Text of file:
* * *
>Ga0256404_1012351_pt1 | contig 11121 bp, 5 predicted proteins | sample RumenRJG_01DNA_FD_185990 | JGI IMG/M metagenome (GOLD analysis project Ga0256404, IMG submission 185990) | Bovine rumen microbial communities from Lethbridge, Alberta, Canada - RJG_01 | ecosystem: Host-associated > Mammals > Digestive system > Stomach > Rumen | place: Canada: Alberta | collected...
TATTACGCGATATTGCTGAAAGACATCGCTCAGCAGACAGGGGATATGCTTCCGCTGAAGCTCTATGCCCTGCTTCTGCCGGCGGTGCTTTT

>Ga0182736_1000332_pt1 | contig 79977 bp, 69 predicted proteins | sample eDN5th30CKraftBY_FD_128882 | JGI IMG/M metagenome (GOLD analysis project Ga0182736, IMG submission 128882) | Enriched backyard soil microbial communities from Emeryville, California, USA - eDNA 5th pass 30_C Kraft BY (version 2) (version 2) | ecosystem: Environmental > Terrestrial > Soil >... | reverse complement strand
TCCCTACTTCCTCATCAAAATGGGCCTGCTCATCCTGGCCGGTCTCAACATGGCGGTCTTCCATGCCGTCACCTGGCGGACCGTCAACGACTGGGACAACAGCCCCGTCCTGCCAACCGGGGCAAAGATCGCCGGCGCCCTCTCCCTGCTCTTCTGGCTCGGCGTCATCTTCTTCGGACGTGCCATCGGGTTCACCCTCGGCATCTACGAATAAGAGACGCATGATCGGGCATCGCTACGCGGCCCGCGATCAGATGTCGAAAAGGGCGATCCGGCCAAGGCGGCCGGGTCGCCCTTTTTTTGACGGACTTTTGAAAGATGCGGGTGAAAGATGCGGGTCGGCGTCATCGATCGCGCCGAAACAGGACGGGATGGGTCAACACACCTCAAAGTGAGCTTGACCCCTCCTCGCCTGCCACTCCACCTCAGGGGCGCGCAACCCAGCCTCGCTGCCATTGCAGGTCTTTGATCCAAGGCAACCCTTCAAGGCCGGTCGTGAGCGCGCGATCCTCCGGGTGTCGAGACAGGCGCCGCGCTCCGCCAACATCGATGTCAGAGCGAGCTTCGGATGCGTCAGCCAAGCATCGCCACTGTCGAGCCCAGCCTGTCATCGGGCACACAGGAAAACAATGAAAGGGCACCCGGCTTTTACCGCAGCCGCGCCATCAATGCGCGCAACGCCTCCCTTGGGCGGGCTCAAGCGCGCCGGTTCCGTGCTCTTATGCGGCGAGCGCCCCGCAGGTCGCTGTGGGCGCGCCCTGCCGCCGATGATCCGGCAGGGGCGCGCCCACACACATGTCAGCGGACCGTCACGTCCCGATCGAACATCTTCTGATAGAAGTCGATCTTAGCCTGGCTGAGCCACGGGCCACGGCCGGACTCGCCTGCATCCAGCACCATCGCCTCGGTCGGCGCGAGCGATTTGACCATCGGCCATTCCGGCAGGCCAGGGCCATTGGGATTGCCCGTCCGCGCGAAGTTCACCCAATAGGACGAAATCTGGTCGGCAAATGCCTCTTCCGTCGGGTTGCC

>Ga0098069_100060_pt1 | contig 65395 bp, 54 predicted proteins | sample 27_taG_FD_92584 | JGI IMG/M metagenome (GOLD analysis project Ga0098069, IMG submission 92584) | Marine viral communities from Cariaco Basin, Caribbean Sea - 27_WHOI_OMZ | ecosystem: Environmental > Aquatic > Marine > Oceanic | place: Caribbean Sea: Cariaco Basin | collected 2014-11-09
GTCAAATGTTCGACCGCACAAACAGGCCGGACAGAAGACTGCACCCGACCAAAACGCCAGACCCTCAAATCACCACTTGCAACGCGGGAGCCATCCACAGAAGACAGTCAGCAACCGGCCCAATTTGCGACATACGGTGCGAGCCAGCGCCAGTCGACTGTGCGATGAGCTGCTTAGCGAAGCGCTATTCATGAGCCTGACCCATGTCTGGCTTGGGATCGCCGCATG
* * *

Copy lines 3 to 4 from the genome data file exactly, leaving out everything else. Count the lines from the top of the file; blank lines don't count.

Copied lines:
>Ga0182736_1000332_pt1 | contig 79977 bp, 69 predicted proteins | sample eDN5th30CKraftBY_FD_128882 | JGI IMG/M metagenome (GOLD analysis project Ga0182736, IMG submission 128882) | Enriched backyard soil microbial communities from Emeryville, California, USA - eDNA 5th pass 30_C Kraft BY (version 2) (version 2) | ecosystem: Environmental > Terrestrial > Soil >... | reverse complement strand
TCCCTACTTCCTCATCAAAATGGGCCTGCTCATCCTGGCCGGTCTCAACATGGCGGTCTTCCATGCCGTCACCTGGCGGACCGTCAACGACTGGGACAACAGCCCCGTCCTGCCAACCGGGGCAAAGATCGCCGGCGCCCTCTCCCTGCTCTTCTGGCTCGGCGTCATCTTCTTCGGACGTGCCATCGGGTTCACCCTCGGCATCTACGAATAAGAGACGCATGATCGGGCATCGCTACGCGGCCCGCGATCAGATGTCGAAAAGGGCGATCCGGCCAAGGCGGCCGGGTCGCCCTTTTTTTGACGGACTTTTGAAAGATGCGGGTGAAAGATGCGGGTCGGCGTCATCGATCGCGCCGAAACAGGACGGGATGGGTCAACACACCTCAAAGTGAGCTTGACCCCTCCTCGCCTGCCACTCCACCTCAGGGGCGCGCAACCCAGCCTCGCTGCCATTGCAGGTCTTTGATCCAAGGCAACCCTTCAAGGCCGGTCGTGAGCGCGCGATCCTCCGGGTGTCGAGACAGGCGCCGCGCTCCGCCAACATCGATGTCAGAGCGAGCTTCGGATGCGTCAGCCAAGCATCGCCACTGTCGAGCCCAGCCTGTCATCGGGCACACAGGAAAACAATGAAAGGGCACCCGGCTTTTACCGCAGCCGCGCCATCAATGCGCGCAACGCCTCCCTTGGGCGGGCTCAAGCGCGCCGGTTCCGTGCTCTTATGCGGCGAGCGCCCCGCAGGTCGCTGTGGGCGCGCCCTGCCGCCGATGATCCGGCAGGGGCGCGCCCACACACATGTCAGCGGACCGTCACGTCCCGATCGAACATCTTCTGATAGAAGTCGATCTTAGCCTGGCTGAGCCACGGGCCACGGCCGGACTCGCCTGCATCCAGCACCATCGCCTCGGTCGGCGCGAGCGATTTGACCATCGGCCATTCCGGCAGGCCAGGGCCATTGGGATTGCCCGTCCGCGCGAAGTTCACCCAATAGGACGAAATCTGGTCGGCAAATGCCTCTTCCGTCGGGTTGCC